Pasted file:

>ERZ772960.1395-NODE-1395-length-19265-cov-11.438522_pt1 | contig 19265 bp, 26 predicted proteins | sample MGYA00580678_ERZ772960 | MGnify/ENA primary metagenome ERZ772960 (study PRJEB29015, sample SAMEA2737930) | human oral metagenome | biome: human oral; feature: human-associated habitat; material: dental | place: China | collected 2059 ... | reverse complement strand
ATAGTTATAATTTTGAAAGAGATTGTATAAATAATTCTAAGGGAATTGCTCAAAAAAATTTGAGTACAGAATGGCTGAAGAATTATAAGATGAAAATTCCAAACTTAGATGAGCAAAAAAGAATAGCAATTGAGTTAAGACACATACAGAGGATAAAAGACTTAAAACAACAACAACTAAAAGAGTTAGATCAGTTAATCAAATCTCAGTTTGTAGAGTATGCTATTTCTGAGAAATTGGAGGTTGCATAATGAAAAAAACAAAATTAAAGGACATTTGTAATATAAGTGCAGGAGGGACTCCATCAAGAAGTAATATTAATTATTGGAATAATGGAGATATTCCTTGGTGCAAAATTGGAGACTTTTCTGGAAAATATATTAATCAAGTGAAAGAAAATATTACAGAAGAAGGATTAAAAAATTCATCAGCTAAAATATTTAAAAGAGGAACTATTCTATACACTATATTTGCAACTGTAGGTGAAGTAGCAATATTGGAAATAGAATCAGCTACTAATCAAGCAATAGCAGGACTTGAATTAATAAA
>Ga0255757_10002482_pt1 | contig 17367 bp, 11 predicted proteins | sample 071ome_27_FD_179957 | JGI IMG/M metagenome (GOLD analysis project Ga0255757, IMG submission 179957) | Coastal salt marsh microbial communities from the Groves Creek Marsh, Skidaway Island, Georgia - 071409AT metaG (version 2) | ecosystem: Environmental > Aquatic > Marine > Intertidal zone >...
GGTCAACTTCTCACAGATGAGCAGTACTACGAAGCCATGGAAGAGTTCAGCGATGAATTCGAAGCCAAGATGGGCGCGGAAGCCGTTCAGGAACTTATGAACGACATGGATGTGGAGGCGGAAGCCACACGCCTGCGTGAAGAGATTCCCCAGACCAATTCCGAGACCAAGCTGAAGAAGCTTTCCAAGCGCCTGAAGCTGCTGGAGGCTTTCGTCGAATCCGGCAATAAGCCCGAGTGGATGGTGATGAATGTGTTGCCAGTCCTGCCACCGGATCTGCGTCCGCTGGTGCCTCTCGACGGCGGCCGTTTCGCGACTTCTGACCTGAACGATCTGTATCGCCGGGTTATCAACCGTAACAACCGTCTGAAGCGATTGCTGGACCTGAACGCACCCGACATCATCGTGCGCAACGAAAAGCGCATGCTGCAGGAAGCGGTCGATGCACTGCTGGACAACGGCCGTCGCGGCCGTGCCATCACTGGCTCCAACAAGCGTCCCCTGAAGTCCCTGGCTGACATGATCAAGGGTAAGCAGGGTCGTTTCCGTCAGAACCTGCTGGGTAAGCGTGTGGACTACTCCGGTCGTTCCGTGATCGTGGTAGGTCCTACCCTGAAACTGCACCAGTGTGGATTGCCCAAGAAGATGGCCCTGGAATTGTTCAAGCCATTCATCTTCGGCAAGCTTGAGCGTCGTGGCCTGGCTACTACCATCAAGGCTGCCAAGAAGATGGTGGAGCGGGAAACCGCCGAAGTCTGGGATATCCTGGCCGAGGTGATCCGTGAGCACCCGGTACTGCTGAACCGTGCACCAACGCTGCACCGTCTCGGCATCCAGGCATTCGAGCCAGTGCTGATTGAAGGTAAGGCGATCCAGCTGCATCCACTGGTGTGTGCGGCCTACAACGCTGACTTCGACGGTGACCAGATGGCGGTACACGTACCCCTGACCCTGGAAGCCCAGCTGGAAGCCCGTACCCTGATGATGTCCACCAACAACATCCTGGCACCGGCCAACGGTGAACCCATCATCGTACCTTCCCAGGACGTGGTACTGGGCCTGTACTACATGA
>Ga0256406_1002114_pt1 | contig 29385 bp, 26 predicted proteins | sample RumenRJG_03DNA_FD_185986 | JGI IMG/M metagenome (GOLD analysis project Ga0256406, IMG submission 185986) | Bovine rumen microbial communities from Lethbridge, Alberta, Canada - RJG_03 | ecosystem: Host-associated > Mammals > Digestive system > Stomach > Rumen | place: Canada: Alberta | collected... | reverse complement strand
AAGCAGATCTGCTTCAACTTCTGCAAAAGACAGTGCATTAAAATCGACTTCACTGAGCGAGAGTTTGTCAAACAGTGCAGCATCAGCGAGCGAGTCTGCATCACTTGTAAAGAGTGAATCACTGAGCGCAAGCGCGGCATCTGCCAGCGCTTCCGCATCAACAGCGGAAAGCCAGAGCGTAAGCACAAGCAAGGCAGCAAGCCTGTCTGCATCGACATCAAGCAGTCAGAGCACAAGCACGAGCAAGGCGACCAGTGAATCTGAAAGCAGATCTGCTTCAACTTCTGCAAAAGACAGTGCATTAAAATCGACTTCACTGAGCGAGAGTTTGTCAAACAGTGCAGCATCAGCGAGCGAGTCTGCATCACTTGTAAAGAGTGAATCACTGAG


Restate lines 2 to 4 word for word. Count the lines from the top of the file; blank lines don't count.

ATAGTTATAATTTTGAAAGAGATTGTATAAATAATTCTAAGGGAATTGCTCAAAAAAATTTGAGTACAGAATGGCTGAAGAATTATAAGATGAAAATTCCAAACTTAGATGAGCAAAAAAGAATAGCAATTGAGTTAAGACACATACAGAGGATAAAAGACTTAAAACAACAACAACTAAAAGAGTTAGATCAGTTAATCAAATCTCAGTTTGTAGAGTATGCTATTTCTGAGAAATTGGAGGTTGCATAATGAAAAAAACAAAATTAAAGGACATTTGTAATATAAGTGCAGGAGGGACTCCATCAAGAAGTAATATTAATTATTGGAATAATGGAGATATTCCTTGGTGCAAAATTGGAGACTTTTCTGGAAAATATATTAATCAAGTGAAAGAAAATATTACAGAAGAAGGATTAAAAAATTCATCAGCTAAAATATTTAAAAGAGGAACTATTCTATACACTATATTTGCAACTGTAGGTGAAGTAGCAATATTGGAAATAGAATCAGCTACTAATCAAGCAATAGCAGGACTTGAATTAATAAA
>Ga0255757_10002482_pt1 | contig 17367 bp, 11 predicted proteins | sample 071ome_27_FD_179957 | JGI IMG/M metagenome (GOLD analysis project Ga0255757, IMG submission 179957) | Coastal salt marsh microbial communities from the Groves Creek Marsh, Skidaway Island, Georgia - 071409AT metaG (version 2) | ecosystem: Environmental > Aquatic > Marine > Intertidal zone >...
GGTCAACTTCTCACAGATGAGCAGTACTACGAAGCCATGGAAGAGTTCAGCGATGAATTCGAAGCCAAGATGGGCGCGGAAGCCGTTCAGGAACTTATGAACGACATGGATGTGGAGGCGGAAGCCACACGCCTGCGTGAAGAGATTCCCCAGACCAATTCCGAGACCAAGCTGAAGAAGCTTTCCAAGCGCCTGAAGCTGCTGGAGGCTTTCGTCGAATCCGGCAATAAGCCCGAGTGGATGGTGATGAATGTGTTGCCAGTCCTGCCACCGGATCTGCGTCCGCTGGTGCCTCTCGACGGCGGCCGTTTCGCGACTTCTGACCTGAACGATCTGTATCGCCGGGTTATCAACCGTAACAACCGTCTGAAGCGATTGCTGGACCTGAACGCACCCGACATCATCGTGCGCAACGAAAAGCGCATGCTGCAGGAAGCGGTCGATGCACTGCTGGACAACGGCCGTCGCGGCCGTGCCATCACTGGCTCCAACAAGCGTCCCCTGAAGTCCCTGGCTGACATGATCAAGGGTAAGCAGGGTCGTTTCCGTCAGAACCTGCTGGGTAAGCGTGTGGACTACTCCGGTCGTTCCGTGATCGTGGTAGGTCCTACCCTGAAACTGCACCAGTGTGGATTGCCCAAGAAGATGGCCCTGGAATTGTTCAAGCCATTCATCTTCGGCAAGCTTGAGCGTCGTGGCCTGGCTACTACCATCAAGGCTGCCAAGAAGATGGTGGAGCGGGAAACCGCCGAAGTCTGGGATATCCTGGCCGAGGTGATCCGTGAGCACCCGGTACTGCTGAACCGTGCACCAACGCTGCACCGTCTCGGCATCCAGGCATTCGAGCCAGTGCTGATTGAAGGTAAGGCGATCCAGCTGCATCCACTGGTGTGTGCGGCCTACAACGCTGACTTCGACGGTGACCAGATGGCGGTACACGTACCCCTGACCCTGGAAGCCCAGCTGGAAGCCCGTACCCTGATGATGTCCACCAACAACATCCTGGCACCGGCCAACGGTGAACCCATCATCGTACCTTCCCAGGACGTGGTACTGGGCCTGTACTACATGA